Another cancelled Mother’s Day
One day we will marvel at the time when visiting your mum was a criminal offence.
Mother’s Day. The one day in the year dedicated to thanking the millions of women who have dedicated their bodies, hearts and souls to raising a new generation. It’s a bloody, smelly and often thankless task, which is (of course) intensely emotionally fulfilling, but frankly knackering. A ritual show of appreciation on one day a year might not be much in the way of reward but hey, we’re mothers. We take what we’re given.
Except this year – like last year – we’re not even being given that. When Mother’s Day was effectively cancelled in March 2020, as Covid-19 began to rage across the land, there was at least some sentimental regret. Boris even made a speech acknowledging that ‘everyone’s strongest instinct is to go and see their mothers in person’, before telling us we couldn’t do it.
This year, with the virus in retreat and practically all the oldies jabbed, Mother’s Day is cancelled again – with no acknowledgement, let alone apology. ‘The Rules’ dictate that we could perhaps drag our mum out on a walk and shiver on a bench; assuming she lives round the corner and not 200-odd miles away, and doesn’t mind being celebrated with a bout of hypothermia. But cooking her dinner, taking her out for dinner, even popping round to visit the woman who gave us life, is illegal – and, if we believe the public-health ads, immoral. That bit really winds me up. Look your mother in the eyes and tell her you love her but you’re doing all you can to stop the spread of Covid-19 so a half-hour Zoom call will have to do. Again.
For those of us with kids at home, the cancellation of Mother’s Day is a double whammy of everything-it-shouldn’t-be. We haven’t seen our mums in months but we haven’t been away from our kids since January – at least. I have the best kids in the world (of course), and they also cook amazing dinners, but it’s not natural to cage teenage girls with their peri-menopausal mothers, and right now we all need a break. I can’t be the only one thinking that I’d rather spend 14 March down the pub with my mates, rather than have yet another day of everyone trying really hard to be nice to each other.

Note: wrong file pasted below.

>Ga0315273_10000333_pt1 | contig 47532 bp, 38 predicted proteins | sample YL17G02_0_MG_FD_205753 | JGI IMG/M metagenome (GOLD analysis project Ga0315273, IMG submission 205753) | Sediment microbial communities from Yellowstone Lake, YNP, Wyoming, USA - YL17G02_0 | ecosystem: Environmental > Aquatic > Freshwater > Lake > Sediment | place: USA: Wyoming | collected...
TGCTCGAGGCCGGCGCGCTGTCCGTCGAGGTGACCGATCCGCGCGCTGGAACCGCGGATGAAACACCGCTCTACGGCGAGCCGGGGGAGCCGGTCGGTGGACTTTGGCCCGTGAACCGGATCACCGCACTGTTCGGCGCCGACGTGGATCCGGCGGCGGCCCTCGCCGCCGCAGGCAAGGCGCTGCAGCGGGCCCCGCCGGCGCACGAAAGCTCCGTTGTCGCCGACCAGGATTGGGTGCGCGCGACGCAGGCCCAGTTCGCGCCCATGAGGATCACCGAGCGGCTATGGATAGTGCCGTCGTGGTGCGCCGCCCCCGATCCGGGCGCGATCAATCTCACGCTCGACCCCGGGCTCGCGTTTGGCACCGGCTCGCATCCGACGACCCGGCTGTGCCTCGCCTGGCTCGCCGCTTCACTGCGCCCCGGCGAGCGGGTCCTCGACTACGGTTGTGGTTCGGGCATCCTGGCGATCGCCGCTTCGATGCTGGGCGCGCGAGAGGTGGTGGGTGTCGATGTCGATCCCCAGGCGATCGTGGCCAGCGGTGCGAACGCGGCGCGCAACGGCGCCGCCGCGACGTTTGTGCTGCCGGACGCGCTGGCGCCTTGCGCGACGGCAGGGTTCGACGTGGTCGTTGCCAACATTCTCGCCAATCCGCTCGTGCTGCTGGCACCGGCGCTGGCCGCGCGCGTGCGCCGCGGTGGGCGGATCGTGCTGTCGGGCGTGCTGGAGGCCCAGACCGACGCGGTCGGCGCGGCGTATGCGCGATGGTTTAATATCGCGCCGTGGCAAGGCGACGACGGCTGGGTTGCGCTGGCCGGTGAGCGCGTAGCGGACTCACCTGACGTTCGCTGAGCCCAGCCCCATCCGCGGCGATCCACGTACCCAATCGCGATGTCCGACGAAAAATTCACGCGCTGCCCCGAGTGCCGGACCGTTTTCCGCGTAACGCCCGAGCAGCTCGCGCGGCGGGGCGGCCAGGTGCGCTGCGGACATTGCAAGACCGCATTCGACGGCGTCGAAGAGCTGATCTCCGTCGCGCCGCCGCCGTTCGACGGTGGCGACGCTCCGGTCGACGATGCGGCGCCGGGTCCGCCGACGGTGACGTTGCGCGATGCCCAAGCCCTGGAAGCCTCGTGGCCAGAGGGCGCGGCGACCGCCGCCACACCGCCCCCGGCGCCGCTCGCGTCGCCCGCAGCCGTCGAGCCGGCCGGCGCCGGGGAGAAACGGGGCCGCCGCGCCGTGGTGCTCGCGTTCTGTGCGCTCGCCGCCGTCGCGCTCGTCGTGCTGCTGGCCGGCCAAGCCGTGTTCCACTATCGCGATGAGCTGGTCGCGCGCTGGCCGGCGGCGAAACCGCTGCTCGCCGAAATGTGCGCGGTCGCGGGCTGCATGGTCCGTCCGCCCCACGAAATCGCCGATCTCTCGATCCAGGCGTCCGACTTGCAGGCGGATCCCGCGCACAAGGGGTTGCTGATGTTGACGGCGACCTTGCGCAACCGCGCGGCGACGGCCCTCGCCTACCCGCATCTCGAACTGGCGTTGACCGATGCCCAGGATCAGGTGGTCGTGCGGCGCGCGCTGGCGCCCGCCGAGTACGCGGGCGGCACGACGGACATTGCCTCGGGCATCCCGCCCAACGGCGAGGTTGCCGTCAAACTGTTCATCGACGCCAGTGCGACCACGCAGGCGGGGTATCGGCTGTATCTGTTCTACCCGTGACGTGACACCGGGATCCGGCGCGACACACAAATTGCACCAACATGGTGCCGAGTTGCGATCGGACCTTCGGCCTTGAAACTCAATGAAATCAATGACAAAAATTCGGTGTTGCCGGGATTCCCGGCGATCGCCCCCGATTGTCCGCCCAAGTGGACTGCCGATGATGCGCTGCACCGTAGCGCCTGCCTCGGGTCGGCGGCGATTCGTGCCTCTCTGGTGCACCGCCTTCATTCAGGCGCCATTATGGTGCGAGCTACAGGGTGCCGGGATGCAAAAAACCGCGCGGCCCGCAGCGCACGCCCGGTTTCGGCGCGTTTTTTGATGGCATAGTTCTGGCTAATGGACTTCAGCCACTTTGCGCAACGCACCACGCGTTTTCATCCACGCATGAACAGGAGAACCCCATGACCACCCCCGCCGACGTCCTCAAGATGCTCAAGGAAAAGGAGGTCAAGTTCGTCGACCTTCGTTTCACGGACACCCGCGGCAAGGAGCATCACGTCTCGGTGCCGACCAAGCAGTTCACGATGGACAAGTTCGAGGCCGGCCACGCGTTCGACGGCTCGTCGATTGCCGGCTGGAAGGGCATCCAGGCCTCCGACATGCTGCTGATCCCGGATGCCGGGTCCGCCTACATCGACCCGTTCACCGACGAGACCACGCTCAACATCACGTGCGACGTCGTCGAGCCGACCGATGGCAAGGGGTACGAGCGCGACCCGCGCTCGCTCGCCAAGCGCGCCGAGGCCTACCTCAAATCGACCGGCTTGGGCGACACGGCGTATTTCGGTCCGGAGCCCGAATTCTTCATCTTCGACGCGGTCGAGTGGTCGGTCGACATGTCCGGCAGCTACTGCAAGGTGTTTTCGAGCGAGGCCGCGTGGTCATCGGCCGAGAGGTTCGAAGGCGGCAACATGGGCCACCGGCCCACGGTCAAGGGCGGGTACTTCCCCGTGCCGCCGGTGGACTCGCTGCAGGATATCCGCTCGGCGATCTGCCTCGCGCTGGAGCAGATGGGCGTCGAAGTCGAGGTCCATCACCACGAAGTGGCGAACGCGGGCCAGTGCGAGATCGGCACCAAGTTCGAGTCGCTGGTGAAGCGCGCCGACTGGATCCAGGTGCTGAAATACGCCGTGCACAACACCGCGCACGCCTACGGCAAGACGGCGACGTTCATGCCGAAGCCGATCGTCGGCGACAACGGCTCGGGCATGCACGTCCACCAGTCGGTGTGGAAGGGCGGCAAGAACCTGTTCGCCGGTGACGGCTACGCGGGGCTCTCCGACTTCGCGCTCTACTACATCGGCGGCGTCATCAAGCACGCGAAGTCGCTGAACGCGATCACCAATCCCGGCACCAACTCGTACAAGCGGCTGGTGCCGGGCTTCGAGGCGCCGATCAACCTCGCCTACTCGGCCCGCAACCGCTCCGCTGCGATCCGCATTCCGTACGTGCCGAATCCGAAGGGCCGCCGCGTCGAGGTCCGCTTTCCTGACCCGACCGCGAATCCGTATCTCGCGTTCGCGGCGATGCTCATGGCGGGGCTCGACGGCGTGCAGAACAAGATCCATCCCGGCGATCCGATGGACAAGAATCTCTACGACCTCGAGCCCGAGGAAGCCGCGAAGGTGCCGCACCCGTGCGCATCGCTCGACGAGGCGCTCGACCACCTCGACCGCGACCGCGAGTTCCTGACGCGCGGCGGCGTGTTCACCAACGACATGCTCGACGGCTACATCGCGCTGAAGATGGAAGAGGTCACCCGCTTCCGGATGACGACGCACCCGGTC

Who cares about Mother’s Day? The supermarkets, of course, who seem to have collectively decided that what mothers really want is to be spammed with passive-aggressive emails asking whether they want to be opted out of their Mother’s Day marketing emails. There has been some debate among my friends about why that is – are they trying to be sensitive to the recently bereaved, or have they just run out of Covid-secure measures in their stores that they want to tell us about? Whatever is going on in the marketers’ minds, the effect is pretty creepy. Do they know something we don’t? If you have just lost your mum, is that email really going to help? Are they trying to promote Mother’s Day, or delete it?
Given that the word ‘mother’ is apparently so controversial that even maternity services now prefer to talk about ‘birthing parents’, nothing would surprise me. Mothers are at risk of being de-personalised by ‘persons’. If we’re out of lockdown by March 2022, we’ll no doubt end up with a Person’s Day, which will swiftly be usurped by the kids self-identifying as Persons in need of validation and treats. Meanwhile, the dads will carry on laughing: Father’s Day this year just happens to be the day before lockdown is scheduled to end. I’ve never been a feminist but given all this symbolic erasure, I’m wondering if they have a point.
For all that, the brilliant thing about kids is their different perspective – and in that, I’ve already had a great gift. As I was grousing away about the glacial pace of the lockdown exit strategy and all the things we were still not able to do, my daughters pulled me up short. Didn’t I realise that even having an end to lockdown in sight would make a massive difference to how people felt? Hadn’t I noticed that, actually, people really want to move on and get back to normal?
And yes, when the sun came out, there were people hanging out everywhere in town; a lightness of mood and a casualness of behaviour that I haven’t noticed for a very long time. The sense of optimism that fled my part of Kent sometime around November seems to be cautiously returning. So long as we still want out of lockdown, we will get out – one way or another. We move, as the kids are fond of saying. It will be too late for Mother’s Day, but we’ll be first at the bar.
Jennie Bristow is co-author of The Corona Generation: Coming of age in a crisis, with Emma Gilland, published by Zero books in November. Buy the book here.
Picture by: Getty.
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